It has been billed as the most technologically advanced stadium in the National Football League, but the media and fans are giving Levi’s Stadium in Santa Clara, California, mixed reviews.
Levi’a Stadium made its debut on 2 August 2014, when 48,000 soccers fans showed up to watch the San Jose Earthquakes defeat the Seattle Sounders by a score of 1-0.
Two weeks later, the Santa Clara 49ers, I mean San Francisco 49ers, played their first game at Levi’s Stadium, falling to the Denver Broncos by a score of 34-0.
Located south of San Francisco in the heart of Silicon Valley in Santa Clara, California, Levi’s Stadium has been billed as “one of the most technologically and environmentally advanced buildings in all of sports and entertainment, with the largest high definition outdoor screens in the world”.
The Good, the Bad, and the Ugly
The stadium so far has been getting mixed reviews from fans and the media. Some love it, others are less than impressed.
Ryan Lawler of Tech Crunch Network is full of praise.
“What’s really cool about Levi’s Stadium is the technology that has been built into it,” Ryan says.
“Fans will be treated to arena-wide WiFi, with more than 1,000 access points scattered throughout the stadium. It will have 40 Gbps of connectivity coming in, which is about 40 times the capacity of even the most connected stadiums out there.”
CBS San Francisco is equally upbeat.
“The $1.2 billion stadium will showcase and integrate the technology for which the Silicon Valley is known, including a stadium-wide Wi-Fi network that will allow 68,500 fans to connect simultaneously and run apps, view streaming video and order food online,” CBS says.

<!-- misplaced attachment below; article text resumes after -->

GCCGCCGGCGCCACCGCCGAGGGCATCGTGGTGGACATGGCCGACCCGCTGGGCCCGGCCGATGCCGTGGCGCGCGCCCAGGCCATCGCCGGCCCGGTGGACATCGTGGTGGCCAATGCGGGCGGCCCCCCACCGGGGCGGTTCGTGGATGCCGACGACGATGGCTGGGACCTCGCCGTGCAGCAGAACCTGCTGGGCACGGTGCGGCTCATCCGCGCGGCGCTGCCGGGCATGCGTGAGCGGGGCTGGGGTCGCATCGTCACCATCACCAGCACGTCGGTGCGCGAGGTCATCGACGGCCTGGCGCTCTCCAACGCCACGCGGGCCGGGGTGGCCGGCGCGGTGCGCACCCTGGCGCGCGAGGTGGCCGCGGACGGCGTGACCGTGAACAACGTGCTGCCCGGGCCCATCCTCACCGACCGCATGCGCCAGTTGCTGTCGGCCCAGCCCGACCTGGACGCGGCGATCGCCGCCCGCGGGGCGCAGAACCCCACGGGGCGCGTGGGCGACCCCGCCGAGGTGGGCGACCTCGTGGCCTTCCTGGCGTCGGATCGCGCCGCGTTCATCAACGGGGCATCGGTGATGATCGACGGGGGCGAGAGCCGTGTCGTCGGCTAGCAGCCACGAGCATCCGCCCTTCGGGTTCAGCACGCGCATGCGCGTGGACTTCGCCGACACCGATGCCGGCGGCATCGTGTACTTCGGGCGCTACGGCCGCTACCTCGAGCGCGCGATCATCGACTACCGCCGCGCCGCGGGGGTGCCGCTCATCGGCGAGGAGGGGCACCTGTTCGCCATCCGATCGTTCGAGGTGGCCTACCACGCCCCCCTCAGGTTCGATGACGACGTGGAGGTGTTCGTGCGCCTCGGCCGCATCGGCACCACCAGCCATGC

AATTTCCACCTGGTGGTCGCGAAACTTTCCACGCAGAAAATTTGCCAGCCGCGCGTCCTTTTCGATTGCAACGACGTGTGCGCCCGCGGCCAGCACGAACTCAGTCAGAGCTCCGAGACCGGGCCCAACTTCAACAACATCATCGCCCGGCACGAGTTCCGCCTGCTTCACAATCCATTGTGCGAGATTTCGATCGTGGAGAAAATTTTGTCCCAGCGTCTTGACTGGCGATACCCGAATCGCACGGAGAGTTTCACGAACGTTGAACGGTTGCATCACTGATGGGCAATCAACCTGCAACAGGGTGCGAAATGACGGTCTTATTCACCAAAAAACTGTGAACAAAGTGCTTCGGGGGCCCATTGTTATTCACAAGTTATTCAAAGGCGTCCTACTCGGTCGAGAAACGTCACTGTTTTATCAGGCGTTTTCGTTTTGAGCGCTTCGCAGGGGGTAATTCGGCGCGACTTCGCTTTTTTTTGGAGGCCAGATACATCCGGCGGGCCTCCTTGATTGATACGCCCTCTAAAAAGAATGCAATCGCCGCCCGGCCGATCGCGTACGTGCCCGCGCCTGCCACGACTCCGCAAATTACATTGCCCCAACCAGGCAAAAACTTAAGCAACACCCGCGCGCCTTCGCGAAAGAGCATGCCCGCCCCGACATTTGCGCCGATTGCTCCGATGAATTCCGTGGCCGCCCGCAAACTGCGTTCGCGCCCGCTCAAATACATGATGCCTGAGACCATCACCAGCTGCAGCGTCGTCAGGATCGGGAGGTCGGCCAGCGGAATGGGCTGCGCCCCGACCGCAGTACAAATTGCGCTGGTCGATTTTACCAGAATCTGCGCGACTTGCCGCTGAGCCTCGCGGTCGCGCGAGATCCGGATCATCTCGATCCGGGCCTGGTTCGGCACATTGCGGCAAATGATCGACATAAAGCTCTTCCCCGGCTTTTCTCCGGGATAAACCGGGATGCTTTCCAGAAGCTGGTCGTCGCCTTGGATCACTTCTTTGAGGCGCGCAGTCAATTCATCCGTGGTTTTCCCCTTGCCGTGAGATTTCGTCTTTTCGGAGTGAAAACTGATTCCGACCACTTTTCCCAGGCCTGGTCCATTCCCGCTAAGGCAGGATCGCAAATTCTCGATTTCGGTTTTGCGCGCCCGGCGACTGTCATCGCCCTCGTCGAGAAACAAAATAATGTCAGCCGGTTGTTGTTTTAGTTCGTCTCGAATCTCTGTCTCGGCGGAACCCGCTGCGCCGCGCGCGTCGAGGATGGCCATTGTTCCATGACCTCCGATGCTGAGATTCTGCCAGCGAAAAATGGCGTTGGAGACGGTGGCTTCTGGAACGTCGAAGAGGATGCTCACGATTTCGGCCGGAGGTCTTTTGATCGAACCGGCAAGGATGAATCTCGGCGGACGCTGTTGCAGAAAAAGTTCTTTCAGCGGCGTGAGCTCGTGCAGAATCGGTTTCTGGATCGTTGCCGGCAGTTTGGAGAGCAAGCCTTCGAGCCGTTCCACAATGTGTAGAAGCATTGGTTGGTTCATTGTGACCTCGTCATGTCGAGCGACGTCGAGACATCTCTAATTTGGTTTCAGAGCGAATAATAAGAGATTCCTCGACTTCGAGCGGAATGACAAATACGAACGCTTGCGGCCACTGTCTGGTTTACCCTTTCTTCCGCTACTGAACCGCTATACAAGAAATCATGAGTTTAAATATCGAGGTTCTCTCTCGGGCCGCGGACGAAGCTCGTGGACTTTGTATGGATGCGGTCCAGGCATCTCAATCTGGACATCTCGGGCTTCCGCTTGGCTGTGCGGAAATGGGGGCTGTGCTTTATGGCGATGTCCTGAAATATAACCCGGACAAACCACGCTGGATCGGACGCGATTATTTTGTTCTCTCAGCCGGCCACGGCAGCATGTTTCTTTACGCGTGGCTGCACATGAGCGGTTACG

“Another aspect of the stadium is it’s environmentally-friendly features, such as a green rooftop on the tower of suites and and solar panels throughout the stadium site. It’s also home to the 49ers Museum.”
Making a Real Statement
But Ashlee Vance is BloombergBusinessweek is clearly not a fan of the new football stadium.
“… with Levi’s Stadium, the 49ers had a chance to make a real statement,” Ashlee says.
“The team had shifted from the old, decrepit Candlestick Stadium, caught in a no-man’s-land between San Francisco and the monied suburbs of Silicon Valley. The 49ers could have built something as beautiful at AT&T Park—something with character and unique architectural elements. Instead, they built something that is nice, functional, and unspectacular. Wasn’t the whole point of Levi’s Stadium to appeal to the ultrarich who spend their days immersed in technological wonder?”